: when autumn becomes winter :


Have you noticed how winter tiptoes in during the dead of night, quiet as a fog? You’re lulled to sleep by the soft plash of raindrops and wake to, surprise!, a stark, barren moonscape outside your window. If you can see through the frost.

Unlike a visit from Santa or the Tooth Fairy, though, it’s a rude awakening. Winter doesn’t bring gaily wrapped packages or cash money. It unloads snow and sleet, snarling traffic and disrupting lives for days at a stretch. Months. It’s a terrible, horrible, awful, very bad visitor.

No, back up. Visitor implies an invitation or a welcome (however begrudging). Tactless intruder is more like it. Winter shows up, ready or not, then proceeds to create an ungodly mess and make everyone miserable. Locking your door doesn’t help. Pretending you’re not home doesn’t help. Moving away, no forwarding address, useless. There’s nothing for it but to wait it out.

We’re sitting ducks. So pull up a chair and make yourself at home; we’re going to be here awhile. Most of December, plus all of January and February still await — there’s loads of time yet to kill. A good, long book is one option: War and Peace is the classic time suck. Infinite Jest or City on Fire are contemporary alternatives. The Internet, of course, is the mother of all time sucks. Find something, anything, to carry you through the cold, dark days ahead.

If you run out of stuff, twiddle your thumbs, whistle Dixie, or pull the covers over your head — my favorite. The thing to remember is, winter will end. It might not seem like it, but it will. The sun will shine, the snow will melt, and warmth will fill the land.

Heck, I’ll get a flamethrower if I have to. Because one way or another spring’s a-coming, I guaran-damn-tee it.

copyright © 2016 the whirly girl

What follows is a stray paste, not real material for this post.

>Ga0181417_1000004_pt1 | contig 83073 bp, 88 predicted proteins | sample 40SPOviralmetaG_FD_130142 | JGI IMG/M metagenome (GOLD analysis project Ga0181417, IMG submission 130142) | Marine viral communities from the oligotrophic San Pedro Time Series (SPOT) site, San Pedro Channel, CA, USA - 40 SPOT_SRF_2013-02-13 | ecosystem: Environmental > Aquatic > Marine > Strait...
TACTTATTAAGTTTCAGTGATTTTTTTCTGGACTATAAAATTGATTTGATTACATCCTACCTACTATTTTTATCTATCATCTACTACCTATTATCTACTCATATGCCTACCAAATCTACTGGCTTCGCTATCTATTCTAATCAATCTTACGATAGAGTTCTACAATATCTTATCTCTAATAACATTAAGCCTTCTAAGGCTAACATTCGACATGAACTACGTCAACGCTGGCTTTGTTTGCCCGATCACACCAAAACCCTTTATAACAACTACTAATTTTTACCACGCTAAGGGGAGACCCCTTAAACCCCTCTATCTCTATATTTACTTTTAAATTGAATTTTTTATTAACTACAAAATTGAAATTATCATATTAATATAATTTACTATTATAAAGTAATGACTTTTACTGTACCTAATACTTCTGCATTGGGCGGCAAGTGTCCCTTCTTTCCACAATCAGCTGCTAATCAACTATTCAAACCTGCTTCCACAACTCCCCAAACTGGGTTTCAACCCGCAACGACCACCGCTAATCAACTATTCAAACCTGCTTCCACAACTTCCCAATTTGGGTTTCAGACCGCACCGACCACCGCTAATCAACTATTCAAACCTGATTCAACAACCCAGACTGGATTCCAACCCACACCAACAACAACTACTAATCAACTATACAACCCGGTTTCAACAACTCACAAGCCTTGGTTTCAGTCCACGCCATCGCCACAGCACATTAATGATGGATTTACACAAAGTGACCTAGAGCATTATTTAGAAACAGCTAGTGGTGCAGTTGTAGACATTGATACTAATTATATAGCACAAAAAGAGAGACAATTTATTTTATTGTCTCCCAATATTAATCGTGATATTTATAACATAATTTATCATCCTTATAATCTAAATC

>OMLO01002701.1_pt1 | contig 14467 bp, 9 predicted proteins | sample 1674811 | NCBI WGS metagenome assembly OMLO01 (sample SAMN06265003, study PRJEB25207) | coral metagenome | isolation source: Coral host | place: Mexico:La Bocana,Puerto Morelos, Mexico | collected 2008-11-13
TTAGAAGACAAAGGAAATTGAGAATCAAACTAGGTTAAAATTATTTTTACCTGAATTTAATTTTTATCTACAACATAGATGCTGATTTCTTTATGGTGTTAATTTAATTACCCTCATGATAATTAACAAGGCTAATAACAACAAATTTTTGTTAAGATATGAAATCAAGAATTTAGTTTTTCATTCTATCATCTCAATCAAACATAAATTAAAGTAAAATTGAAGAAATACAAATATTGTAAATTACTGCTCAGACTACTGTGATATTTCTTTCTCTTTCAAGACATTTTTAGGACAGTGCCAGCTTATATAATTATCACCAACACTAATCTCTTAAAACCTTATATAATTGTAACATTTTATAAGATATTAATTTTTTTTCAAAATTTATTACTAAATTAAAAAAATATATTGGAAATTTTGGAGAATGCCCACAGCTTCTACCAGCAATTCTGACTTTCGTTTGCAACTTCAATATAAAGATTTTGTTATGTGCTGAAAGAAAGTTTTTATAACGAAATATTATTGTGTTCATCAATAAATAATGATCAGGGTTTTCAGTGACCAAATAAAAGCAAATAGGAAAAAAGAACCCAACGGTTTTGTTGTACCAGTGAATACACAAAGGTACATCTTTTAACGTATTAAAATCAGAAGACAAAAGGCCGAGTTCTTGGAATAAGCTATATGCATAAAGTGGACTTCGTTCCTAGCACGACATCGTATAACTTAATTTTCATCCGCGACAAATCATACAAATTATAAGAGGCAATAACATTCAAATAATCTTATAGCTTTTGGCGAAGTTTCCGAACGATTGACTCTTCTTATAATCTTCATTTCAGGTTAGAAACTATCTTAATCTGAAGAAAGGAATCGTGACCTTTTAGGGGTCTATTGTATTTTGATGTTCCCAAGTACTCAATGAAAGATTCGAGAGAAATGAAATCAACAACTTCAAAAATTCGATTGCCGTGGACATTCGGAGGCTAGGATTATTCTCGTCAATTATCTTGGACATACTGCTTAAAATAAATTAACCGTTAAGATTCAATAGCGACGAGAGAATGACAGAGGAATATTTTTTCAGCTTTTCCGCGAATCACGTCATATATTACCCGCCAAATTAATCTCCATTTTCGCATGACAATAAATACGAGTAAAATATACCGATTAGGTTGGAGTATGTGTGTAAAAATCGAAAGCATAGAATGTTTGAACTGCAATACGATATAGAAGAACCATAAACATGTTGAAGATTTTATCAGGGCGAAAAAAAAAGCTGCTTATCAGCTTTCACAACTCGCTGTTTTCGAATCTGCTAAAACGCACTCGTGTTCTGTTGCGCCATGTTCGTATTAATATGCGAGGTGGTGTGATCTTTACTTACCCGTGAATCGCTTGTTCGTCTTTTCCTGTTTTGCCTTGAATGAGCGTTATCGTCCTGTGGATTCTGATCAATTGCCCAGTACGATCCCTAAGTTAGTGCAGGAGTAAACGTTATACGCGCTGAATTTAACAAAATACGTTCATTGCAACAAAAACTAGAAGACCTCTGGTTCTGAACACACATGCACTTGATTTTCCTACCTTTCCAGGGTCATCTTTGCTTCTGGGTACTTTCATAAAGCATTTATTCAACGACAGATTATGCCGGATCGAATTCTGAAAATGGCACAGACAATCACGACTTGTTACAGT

17 thoughts on “: when autumn becomes winter :

  1. Nice personification of the weather … quite Dickensian! I feel a quote coming on, sorry …

    Fog everywhere. Fog up the river, where it flows among green aits and meadows; fog down the river, where it rolls defiled among the tiers of shipping and the waterside pollutions of a great (and dirty) city. Fog on the Essex marshes, fog on the Kentish heights. Fog creeping into the cabooses of collier-brigs; fog lying out on the yards, and hovering in the rigging of great ships; fog drooping on the gunwales of barges and small boats. Fog in the eyes and throats of ancient Greenwich pensioners, wheezing by the firesides of their wards; fog in the stem and bowl of the afternoon pipe of the wrathful skipper, down in his close cabin; fog cruelly pinching the toes and fingers of his shivering little ’prentice boy on deck. Chance people on the bridges peeping over the parapets into a nether sky of fog, with fog all round them, as if they were up in a balloon, and hanging in the misty clouds.

    Liked by 1 person

    1. Oh, my, how I wish I was even remotely Dickensian. His stuff is poetic and lyrical, just gorgeous. Who, but Dickens, could come up fog ‘hovering in the rigging of great ships’ or ‘cruelly pinching the toes and fingers’? My stuff is bald and severe, barely literate, by comparison.

      Even so, I love the compliment. Thank you, thank you, and thank you some more, you sweet man.


  2. When I worked in Minneapolis City Hall, I loved to watch the bicycle messengers weave through two feet of snow in below zero temperatures (to my European friends – that is below -17). I never joined them because I made eight times what they made, but they had eight times as much fun as I.

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    1. Don’t you think anyone who works outdoors in the midwest deserves hazard pay, overtime, and a six figure salary with twelve weeks paid vacation, and a parade in their honor every spring? Double that in Minnesota. Yikes, those people are heroes!

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